My second brilliantly evil use of Pokemon cards was to get my daily dose of exercise. I’d bought two junk boxes of random Pokemon cards off of Amazon a while back to use as prizes. I had so far used them as rewards in mental math contests between my children (turns out Noah is really good up in his head with math and can nearly compete with his four-year-older sister – when appropriately motivated), so I invented the most genius exercise game ever created for kids. WAY better than Nintendo Wii.

Pokemon Run.

For every quarter mile you run without stopping* or complaining, you earn one Pokemon card.

* Up to five second walk breaks were permissable for road crossings and side stitches and such.

For every continuous mile you run, you get two bonus Pokemon cards, bringing the potential total Pokemon cards up to six earnable per mile.

I explained the rules to the kids. Noah shivered with excitement. Ali, who also enjoys Pokemon cards but doesn’t need as much motivation as her brother, was also excited to get something for something she’d do anyway. And probably secretly relished the opportunity to earn more than her brother, but she’s a people pleaser. She’d never say so.

The run was every bit as magical as I’d hoped.

Noah is usually complaining just for his own personal entertainment at the .2 mile mark. But this run, there was no complaining. None at all. The kid even got a wretched side stitch and DID NOT WHINE. He was leaning over while running, cramming his hand into his side, BECAUSE HE NEEDED THAT LAST POKEMON CARD.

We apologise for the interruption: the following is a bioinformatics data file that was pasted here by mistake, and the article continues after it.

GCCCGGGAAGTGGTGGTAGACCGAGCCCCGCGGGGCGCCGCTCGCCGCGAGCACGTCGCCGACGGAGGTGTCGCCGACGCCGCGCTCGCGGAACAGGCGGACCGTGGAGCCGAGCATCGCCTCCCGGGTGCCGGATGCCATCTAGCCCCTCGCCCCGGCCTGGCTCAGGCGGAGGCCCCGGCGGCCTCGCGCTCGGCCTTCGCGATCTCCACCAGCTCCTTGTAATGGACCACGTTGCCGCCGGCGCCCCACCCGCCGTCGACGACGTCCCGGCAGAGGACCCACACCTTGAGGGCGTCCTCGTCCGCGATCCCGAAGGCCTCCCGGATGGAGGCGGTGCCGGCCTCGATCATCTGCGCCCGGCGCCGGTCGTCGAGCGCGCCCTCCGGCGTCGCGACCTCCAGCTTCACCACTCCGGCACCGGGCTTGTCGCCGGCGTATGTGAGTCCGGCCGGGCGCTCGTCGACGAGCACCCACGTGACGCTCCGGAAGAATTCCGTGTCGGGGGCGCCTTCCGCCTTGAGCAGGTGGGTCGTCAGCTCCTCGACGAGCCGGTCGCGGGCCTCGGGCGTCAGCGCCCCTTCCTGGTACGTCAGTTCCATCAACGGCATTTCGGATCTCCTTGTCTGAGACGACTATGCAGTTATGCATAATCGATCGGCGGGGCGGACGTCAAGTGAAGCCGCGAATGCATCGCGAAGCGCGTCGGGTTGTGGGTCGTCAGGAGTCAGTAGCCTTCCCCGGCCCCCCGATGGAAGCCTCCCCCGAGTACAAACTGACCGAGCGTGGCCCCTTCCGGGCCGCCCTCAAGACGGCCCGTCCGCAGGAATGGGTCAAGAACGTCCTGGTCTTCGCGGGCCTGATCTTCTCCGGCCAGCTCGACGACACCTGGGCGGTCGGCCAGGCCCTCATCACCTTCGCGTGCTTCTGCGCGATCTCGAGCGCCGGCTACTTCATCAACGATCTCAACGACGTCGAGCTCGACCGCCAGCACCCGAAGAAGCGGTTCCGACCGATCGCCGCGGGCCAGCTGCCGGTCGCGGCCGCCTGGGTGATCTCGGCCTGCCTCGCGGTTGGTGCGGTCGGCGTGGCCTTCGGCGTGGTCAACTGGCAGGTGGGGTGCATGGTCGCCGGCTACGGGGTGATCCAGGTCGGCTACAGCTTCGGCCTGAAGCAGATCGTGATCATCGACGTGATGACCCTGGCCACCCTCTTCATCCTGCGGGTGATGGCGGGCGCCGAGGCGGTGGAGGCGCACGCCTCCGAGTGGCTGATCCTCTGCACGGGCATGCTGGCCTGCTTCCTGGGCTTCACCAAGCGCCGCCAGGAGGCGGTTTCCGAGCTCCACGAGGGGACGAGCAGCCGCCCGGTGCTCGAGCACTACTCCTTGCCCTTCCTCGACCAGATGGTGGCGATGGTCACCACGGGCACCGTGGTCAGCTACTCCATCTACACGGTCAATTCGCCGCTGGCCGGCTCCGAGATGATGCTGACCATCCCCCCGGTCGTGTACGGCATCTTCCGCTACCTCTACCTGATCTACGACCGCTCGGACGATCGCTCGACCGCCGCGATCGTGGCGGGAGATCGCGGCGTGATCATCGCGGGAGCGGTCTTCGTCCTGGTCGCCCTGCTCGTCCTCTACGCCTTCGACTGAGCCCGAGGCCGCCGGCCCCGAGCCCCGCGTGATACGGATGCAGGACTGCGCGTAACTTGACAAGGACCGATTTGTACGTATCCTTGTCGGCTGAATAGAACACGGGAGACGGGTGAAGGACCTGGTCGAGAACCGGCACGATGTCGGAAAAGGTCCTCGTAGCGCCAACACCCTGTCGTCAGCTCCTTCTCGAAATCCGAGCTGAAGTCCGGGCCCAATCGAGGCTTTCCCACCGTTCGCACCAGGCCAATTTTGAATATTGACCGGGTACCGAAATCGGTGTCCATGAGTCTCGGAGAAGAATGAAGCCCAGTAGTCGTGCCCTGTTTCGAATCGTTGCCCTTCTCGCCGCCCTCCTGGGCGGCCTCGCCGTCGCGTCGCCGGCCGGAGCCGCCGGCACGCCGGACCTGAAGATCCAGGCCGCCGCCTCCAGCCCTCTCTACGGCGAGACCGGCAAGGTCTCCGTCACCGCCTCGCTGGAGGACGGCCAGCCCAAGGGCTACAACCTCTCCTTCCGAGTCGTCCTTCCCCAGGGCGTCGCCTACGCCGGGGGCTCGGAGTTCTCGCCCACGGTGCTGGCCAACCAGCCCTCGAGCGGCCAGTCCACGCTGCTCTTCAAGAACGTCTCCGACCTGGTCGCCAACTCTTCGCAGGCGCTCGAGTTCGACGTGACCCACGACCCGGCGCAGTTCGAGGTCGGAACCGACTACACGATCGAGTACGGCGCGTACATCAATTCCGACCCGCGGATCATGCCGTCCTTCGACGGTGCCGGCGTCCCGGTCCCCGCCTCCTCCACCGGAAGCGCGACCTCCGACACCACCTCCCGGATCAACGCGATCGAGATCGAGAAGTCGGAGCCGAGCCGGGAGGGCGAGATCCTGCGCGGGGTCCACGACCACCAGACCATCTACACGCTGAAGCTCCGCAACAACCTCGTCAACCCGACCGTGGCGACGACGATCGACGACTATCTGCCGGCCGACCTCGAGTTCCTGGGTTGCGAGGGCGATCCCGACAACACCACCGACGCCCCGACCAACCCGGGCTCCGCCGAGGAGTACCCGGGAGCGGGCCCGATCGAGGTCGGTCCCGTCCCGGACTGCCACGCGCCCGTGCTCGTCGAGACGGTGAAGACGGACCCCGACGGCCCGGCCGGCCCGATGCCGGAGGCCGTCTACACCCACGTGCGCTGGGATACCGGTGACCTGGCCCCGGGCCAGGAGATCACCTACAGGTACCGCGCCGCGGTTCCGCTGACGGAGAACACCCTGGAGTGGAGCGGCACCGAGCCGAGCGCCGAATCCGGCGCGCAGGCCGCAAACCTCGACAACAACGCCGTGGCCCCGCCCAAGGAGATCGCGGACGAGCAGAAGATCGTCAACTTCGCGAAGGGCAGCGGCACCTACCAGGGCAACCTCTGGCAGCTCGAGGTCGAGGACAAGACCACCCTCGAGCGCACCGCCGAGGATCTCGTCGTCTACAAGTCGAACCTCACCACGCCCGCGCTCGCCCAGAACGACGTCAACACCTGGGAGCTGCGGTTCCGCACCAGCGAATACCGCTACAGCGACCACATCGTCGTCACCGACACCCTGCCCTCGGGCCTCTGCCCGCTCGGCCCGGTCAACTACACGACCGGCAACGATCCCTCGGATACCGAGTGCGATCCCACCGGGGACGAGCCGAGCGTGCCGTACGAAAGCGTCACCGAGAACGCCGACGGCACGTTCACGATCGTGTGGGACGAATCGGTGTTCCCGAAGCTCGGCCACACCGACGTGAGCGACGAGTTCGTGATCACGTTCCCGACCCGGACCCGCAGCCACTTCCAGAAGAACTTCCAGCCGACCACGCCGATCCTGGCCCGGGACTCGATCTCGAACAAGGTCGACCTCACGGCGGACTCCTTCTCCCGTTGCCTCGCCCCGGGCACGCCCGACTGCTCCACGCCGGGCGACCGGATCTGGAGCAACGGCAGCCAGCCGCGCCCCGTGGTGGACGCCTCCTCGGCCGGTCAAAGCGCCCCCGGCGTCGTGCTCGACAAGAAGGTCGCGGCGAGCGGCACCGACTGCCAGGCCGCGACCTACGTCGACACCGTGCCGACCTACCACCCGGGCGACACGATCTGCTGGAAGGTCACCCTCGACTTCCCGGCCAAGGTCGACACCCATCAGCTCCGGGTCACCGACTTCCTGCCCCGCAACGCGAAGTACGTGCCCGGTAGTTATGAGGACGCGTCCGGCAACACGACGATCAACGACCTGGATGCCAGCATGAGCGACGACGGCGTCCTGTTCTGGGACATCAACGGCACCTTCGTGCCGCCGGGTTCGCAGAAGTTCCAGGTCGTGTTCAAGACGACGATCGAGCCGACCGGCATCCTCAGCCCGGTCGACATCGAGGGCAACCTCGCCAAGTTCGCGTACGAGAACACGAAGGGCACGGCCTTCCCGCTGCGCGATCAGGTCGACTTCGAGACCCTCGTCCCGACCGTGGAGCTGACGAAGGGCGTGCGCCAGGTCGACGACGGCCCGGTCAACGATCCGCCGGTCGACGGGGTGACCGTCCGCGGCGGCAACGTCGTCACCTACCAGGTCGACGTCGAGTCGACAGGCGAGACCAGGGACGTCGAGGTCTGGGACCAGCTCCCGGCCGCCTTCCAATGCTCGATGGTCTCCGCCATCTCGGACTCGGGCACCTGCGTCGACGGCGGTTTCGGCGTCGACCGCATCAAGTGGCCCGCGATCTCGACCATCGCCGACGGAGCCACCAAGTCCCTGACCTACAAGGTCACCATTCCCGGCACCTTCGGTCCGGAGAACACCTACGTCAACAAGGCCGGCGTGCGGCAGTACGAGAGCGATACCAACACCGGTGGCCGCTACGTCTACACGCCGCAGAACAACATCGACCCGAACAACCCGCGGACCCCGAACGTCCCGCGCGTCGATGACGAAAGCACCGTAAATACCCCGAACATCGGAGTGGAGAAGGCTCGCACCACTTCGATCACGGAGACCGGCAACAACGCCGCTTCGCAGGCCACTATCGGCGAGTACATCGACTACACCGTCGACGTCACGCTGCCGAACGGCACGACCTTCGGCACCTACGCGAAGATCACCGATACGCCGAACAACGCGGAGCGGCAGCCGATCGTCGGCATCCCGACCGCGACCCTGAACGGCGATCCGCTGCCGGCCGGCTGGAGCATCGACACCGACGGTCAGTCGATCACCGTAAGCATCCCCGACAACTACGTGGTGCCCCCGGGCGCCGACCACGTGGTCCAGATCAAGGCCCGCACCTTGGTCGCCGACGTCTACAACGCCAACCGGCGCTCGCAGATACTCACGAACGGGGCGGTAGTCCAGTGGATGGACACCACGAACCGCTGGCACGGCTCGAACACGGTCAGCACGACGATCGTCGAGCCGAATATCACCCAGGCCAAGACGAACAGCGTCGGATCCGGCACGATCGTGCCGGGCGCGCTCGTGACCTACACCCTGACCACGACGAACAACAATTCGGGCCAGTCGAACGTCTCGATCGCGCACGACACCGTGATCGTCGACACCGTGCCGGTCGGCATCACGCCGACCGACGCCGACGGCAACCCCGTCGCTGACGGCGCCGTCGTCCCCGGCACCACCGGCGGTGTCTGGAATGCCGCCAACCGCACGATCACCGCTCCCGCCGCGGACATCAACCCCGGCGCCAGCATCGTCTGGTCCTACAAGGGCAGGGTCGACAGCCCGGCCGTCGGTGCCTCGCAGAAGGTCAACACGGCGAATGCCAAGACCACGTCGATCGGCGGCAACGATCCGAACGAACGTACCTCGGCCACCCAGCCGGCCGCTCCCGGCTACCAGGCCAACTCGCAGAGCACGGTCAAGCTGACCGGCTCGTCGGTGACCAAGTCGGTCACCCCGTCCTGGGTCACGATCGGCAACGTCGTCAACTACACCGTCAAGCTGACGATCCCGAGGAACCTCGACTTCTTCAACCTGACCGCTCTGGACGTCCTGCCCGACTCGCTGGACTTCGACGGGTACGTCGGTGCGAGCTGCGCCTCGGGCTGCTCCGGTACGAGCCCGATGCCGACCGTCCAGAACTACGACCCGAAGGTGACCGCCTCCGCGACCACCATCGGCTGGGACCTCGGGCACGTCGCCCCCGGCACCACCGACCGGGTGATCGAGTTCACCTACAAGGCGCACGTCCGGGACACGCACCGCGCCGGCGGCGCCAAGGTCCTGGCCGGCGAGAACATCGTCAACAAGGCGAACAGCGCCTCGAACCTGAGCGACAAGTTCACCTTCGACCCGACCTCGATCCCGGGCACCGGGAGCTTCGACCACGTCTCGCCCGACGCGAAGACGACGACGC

Ali earned 19 cards. Noah earned 12. And they were both thrilled and freaking thankful that I had taken them on such an amazing run. And begged to have another one soon.

photo 10

There is nothing like finding the currency that motivates a child. It’s as if I truly finally am in charge of my situation. I use Pokemon cards like they grow on trees now, and it’s worth every penny of all the money I send to Amazon.

So, mothers. So, fathers. I urge you. Find your currency.

Find it soon.

And treasure it with all your might.

How to Make Glow in the Dark Frozen Bubbles.

How to Make Glow in the Dark Frozen Bubbles

I discovered this just in time.

I was about to completely lose my mind over the fact that it was COLD. And we didn’t get snow. And what was supposed to be a nice, iced-in, mid-week weekend compliments of the snow that visited everyone but us had turned into just another COLD day.